Equisetum arvense field horsetail Equisetaceae EQAR; Bx, br, pb, rd, vc, wv; NY; Q, cu, i, j, ri, tl, wl; K, fl; R, c, ca, cp, cs, e, fk, gb, gr, jl, js, jw, k, lp, pm, ro, t, w, wp, wt;

Equisetum arvense sterile stems. 2012 © Peter M. Dziuk. Minnesota Wildflowers. minnesotawildflowers.info

Equisetum arvense sterile stems. 2012 © Peter M. Dziuk. Minnesota Wildflowers. minnesotawildflowers.info (Accessed 4/2017).

Equisetum arvense is a cryptogram, perennial herb, extensively colonial from slender, dark, branching, tuber-bearing underground stems (rhizomes) that can be up to 1.5 m deep and up to 100 m long; new stems can arise from rhizome fragments or tubers; sterile stems to 50 cm tall, green, hollow, thin, rough-textured, jointed, with whorls of leafless, green, horizontal branches from below each node, stems and branches appearing jointed. 

Leaves: reduced to toothed sheaths around each node, teeth narrow, tips pointed. 

Equisetum arvense spore cones. commons.wikimedia.org

Equisetum arvense fertile stems spore cones.commons.wikimedia.org (Accessed 1/2017).

Spore cones (strobili): brownish, 0.5-3.5 cm tall, on whitish to brown unbranched, fertile stems to 30 cm tall, ephemeral, withering once spores are dispersed (often before sterile stems emerge), ringed by dark, toothed sheaths; appearing early in spring, March-June. Spores produce either male or female gametophytes, green, haploid, moss-like, flat plants 0.2-0.5 cm across that produce eggs and sperm. These unite to form the diploid embryo of the large sporophyte. (Raven et al 1986).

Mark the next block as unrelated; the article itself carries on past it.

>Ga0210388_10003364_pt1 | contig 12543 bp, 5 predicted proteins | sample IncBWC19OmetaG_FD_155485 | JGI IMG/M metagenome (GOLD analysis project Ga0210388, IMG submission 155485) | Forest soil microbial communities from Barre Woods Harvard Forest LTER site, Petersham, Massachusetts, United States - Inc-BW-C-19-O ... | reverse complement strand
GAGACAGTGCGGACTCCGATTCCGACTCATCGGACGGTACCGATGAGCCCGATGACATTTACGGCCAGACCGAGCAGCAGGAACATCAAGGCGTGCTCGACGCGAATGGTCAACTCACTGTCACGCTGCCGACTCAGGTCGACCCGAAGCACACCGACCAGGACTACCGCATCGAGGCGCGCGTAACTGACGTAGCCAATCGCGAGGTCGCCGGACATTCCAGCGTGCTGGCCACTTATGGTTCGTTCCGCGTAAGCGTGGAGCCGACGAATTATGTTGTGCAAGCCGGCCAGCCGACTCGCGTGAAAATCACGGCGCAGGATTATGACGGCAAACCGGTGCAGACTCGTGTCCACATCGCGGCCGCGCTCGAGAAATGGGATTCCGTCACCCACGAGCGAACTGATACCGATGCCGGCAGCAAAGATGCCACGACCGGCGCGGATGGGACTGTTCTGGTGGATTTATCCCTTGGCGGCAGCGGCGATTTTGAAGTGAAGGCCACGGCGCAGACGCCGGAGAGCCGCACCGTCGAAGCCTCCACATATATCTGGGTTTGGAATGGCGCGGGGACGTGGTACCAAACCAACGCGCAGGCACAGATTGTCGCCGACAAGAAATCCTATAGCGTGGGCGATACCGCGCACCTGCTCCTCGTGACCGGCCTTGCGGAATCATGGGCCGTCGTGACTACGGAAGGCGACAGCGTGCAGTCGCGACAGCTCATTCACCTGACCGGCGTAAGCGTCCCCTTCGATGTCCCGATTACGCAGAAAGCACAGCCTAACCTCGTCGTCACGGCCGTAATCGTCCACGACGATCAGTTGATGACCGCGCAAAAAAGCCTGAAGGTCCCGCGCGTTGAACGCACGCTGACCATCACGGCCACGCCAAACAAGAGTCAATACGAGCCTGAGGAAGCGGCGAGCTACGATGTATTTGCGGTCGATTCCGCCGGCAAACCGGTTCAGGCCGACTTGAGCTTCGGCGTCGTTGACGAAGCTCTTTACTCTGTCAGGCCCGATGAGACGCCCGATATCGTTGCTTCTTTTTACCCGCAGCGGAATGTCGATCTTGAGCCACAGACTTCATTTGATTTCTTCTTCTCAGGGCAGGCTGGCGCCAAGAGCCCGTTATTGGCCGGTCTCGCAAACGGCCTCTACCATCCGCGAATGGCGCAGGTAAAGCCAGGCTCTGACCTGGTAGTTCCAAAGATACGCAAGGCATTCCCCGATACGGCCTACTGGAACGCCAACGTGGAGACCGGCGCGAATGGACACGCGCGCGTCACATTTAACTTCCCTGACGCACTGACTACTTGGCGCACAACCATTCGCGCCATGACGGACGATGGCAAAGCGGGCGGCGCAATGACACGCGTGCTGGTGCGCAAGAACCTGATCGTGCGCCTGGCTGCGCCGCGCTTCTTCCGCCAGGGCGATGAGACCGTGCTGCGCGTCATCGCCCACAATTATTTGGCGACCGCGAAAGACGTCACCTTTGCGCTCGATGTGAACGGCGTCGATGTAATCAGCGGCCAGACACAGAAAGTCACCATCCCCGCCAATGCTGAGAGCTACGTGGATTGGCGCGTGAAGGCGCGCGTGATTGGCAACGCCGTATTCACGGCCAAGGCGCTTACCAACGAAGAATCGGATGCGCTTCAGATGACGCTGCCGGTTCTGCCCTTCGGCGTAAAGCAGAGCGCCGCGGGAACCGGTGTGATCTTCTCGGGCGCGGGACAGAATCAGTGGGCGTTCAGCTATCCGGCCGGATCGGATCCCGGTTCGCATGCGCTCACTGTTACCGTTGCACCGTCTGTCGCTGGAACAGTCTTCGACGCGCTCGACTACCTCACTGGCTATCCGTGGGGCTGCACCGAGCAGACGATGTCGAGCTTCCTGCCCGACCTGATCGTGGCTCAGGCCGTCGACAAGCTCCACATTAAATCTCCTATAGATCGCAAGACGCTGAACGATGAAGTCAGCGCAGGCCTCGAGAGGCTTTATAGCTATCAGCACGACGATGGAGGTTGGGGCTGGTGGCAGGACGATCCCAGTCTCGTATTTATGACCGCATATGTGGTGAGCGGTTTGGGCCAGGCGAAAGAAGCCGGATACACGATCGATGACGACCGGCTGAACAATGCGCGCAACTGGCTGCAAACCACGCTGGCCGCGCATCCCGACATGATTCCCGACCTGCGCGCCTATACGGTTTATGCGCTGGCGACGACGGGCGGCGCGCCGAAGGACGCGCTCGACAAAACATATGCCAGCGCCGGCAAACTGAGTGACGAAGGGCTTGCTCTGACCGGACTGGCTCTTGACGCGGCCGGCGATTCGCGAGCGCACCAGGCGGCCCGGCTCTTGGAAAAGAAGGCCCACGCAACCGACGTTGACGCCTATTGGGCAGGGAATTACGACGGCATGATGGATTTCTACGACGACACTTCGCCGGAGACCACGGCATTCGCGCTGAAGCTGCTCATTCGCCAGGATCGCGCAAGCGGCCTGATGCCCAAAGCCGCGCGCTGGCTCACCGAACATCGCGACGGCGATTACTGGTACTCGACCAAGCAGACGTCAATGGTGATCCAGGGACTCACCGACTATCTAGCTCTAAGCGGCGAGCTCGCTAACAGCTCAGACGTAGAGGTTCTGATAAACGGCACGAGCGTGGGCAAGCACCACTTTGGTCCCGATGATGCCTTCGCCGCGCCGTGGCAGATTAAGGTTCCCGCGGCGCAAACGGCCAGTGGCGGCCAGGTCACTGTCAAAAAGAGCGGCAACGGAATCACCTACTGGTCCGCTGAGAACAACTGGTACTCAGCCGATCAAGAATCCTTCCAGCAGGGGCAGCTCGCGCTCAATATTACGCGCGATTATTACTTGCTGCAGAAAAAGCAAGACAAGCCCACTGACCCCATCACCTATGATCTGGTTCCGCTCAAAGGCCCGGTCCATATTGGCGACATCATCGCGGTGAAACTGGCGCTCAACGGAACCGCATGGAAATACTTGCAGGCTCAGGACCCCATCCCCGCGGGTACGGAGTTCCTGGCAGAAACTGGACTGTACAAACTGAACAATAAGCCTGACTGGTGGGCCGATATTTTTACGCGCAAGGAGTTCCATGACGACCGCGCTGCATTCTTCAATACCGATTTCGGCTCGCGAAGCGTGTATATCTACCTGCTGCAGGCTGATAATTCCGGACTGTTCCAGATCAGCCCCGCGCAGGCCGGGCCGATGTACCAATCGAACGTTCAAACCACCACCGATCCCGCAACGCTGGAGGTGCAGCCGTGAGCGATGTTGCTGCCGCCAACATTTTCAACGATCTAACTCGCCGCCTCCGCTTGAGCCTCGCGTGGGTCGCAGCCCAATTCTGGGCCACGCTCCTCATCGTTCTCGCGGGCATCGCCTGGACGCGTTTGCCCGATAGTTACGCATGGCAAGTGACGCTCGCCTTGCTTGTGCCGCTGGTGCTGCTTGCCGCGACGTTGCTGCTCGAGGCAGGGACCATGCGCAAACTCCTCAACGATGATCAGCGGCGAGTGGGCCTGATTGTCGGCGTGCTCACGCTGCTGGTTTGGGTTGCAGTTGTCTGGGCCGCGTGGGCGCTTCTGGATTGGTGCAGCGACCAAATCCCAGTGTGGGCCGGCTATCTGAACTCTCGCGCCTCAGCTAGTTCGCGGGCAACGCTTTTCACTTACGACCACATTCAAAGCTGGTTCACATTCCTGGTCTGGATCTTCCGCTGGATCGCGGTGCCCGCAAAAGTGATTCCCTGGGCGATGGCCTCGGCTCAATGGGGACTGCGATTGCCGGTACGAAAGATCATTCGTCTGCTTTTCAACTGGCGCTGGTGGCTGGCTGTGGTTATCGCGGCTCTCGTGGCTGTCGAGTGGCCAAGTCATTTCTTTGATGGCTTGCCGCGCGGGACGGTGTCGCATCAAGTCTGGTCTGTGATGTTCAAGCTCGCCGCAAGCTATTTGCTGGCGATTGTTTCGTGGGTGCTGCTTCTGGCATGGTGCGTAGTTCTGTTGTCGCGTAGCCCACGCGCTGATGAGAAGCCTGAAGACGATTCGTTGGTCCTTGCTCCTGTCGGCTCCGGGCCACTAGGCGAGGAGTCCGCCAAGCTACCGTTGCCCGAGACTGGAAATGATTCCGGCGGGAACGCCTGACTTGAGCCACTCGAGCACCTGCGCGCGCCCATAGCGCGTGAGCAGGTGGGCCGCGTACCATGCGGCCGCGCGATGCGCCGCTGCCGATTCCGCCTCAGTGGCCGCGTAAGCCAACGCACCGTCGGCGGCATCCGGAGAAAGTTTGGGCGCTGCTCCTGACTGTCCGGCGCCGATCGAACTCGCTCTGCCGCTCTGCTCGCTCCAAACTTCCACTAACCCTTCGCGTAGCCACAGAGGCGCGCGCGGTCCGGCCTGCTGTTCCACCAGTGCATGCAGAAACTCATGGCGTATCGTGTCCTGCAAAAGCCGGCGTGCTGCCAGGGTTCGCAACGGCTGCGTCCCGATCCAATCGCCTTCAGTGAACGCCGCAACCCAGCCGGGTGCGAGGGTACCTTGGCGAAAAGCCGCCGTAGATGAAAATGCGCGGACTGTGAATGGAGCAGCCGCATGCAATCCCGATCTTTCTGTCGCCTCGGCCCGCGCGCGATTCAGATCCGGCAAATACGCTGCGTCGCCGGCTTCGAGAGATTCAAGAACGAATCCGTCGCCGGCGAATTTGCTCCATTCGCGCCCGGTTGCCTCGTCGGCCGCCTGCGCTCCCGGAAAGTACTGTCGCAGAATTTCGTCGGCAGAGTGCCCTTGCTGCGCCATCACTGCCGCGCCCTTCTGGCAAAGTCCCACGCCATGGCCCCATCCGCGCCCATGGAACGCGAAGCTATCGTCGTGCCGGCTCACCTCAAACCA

Wetland status: FAC. 

Frequency in NYC: Frequent. 

Origin: Native. 

Habitat: Moist to wet open areas, poorly drained soil and high water tables, roadsides, ditches, disturbed sterile soil, fill, railroad embankments; colonies in apparently dry sites usually have rhizomes reaching down to saturated soil. 

Equisetum arvense fertile and sterile stems. 2013 © Peter M. Dziuk. Minnesota Wildflowers. minnesotawildflowers.info

Equisetum arvense fertile and sterile stems. 2013 © Peter M. Dziuk. Minnesota Wildflowers. minnesotawildflowers.info (Accessed 4/2017).

Notes: Forms dense colonies that are important for prevention of soil erosion. Prefers soil pH 4-7, moderately tolerant of shade and anaerobic soil, drought, and salt (USDA, NRCS 2006). Plants eaten by Geese and Muskrats (Martin et al. 1951). Plants contain thiaminase which destroys thiamin, can be toxic. Cell walls contain silica deposits typical for all Equisetum species, which may constitute up to 6.9% dry weight. Field horsetail also tends to accumulate heavy metals (Kingsbury 1964; Cody and Wagner 1981). Tolerant of burning and cutting, stems resprout from rhizomes throughout the growing season. Eaten by Dolerus spp. (Hymenoptera), and possibly by Grypidius equiseti (Coleoptera). Attacked by several fungi including Phoma equiseti (Cody and Wagner 1981). Has been used medicinally as a diuretic (Rook 2004).